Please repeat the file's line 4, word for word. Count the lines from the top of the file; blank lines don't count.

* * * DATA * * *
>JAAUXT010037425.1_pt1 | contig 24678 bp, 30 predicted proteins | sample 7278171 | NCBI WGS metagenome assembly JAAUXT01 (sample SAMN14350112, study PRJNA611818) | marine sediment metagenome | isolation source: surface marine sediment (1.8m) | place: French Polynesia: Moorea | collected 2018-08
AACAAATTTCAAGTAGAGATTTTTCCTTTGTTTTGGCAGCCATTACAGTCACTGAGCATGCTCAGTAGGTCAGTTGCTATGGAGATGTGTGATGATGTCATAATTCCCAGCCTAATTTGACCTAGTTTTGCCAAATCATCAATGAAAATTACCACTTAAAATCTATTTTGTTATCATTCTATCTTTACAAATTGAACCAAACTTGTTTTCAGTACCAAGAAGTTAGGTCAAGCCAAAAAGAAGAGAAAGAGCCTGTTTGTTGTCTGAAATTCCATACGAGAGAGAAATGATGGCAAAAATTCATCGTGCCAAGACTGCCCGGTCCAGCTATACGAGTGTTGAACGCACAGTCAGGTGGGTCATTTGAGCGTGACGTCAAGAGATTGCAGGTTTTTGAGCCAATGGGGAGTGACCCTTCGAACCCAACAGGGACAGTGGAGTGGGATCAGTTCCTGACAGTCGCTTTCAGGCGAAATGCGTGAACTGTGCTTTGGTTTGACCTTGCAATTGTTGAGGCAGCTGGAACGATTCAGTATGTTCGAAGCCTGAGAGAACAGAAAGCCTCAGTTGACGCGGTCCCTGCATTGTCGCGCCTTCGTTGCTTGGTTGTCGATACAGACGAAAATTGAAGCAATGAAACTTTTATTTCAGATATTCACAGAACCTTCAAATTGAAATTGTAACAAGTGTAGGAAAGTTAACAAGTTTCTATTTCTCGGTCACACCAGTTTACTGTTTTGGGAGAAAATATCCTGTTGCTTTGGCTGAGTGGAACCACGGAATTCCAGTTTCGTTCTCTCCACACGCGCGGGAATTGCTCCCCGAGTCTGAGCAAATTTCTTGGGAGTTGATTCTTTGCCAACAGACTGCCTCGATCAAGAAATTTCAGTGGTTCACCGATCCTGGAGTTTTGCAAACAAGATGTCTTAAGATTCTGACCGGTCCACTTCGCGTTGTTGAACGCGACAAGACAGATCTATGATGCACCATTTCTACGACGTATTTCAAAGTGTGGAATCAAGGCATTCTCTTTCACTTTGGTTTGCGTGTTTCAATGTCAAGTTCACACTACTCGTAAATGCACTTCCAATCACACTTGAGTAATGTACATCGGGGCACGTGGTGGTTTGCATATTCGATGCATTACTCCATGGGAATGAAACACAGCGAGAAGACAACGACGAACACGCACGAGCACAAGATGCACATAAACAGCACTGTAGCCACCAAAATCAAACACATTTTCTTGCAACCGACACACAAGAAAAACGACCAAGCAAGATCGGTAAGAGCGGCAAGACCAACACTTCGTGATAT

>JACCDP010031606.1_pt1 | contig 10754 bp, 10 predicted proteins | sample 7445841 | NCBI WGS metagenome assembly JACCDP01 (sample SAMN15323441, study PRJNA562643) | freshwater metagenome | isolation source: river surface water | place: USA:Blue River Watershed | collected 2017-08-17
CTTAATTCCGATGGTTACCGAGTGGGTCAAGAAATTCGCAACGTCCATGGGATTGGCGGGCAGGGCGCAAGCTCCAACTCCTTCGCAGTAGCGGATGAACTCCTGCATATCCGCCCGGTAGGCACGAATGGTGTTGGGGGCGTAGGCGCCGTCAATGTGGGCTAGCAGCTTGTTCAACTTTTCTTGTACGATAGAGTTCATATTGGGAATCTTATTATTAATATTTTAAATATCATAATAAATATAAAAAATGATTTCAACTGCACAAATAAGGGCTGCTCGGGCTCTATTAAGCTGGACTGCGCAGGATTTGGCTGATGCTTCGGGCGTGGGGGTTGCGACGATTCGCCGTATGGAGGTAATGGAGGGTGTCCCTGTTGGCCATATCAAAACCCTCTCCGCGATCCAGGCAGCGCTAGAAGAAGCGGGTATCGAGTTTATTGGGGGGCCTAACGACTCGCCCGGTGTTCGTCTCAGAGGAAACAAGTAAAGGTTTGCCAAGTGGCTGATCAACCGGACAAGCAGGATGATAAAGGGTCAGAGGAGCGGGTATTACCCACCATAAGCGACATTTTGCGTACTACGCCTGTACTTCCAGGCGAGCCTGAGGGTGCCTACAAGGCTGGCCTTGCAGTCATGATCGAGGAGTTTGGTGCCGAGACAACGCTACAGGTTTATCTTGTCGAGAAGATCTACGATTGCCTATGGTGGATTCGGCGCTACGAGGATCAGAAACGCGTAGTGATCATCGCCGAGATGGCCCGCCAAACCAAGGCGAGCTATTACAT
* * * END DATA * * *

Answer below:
CTTAATTCCGATGGTTACCGAGTGGGTCAAGAAATTCGCAACGTCCATGGGATTGGCGGGCAGGGCGCAAGCTCCAACTCCTTCGCAGTAGCGGATGAACTCCTGCATATCCGCCCGGTAGGCACGAATGGTGTTGGGGGCGTAGGCGCCGTCAATGTGGGCTAGCAGCTTGTTCAACTTTTCTTGTACGATAGAGTTCATATTGGGAATCTTATTATTAATATTTTAAATATCATAATAAATATAAAAAATGATTTCAACTGCACAAATAAGGGCTGCTCGGGCTCTATTAAGCTGGACTGCGCAGGATTTGGCTGATGCTTCGGGCGTGGGGGTTGCGACGATTCGCCGTATGGAGGTAATGGAGGGTGTCCCTGTTGGCCATATCAAAACCCTCTCCGCGATCCAGGCAGCGCTAGAAGAAGCGGGTATCGAGTTTATTGGGGGGCCTAACGACTCGCCCGGTGTTCGTCTCAGAGGAAACAAGTAAAGGTTTGCCAAGTGGCTGATCAACCGGACAAGCAGGATGATAAAGGGTCAGAGGAGCGGGTATTACCCACCATAAGCGACATTTTGCGTACTACGCCTGTACTTCCAGGCGAGCCTGAGGGTGCCTACAAGGCTGGCCTTGCAGTCATGATCGAGGAGTTTGGTGCCGAGACAACGCTACAGGTTTATCTTGTCGAGAAGATCTACGATTGCCTATGGTGGATTCGGCGCTACGAGGATCAGAAACGCGTAGTGATCATCGCCGAGATGGCCCGCCAAACCAAGGCGAGCTATTACAT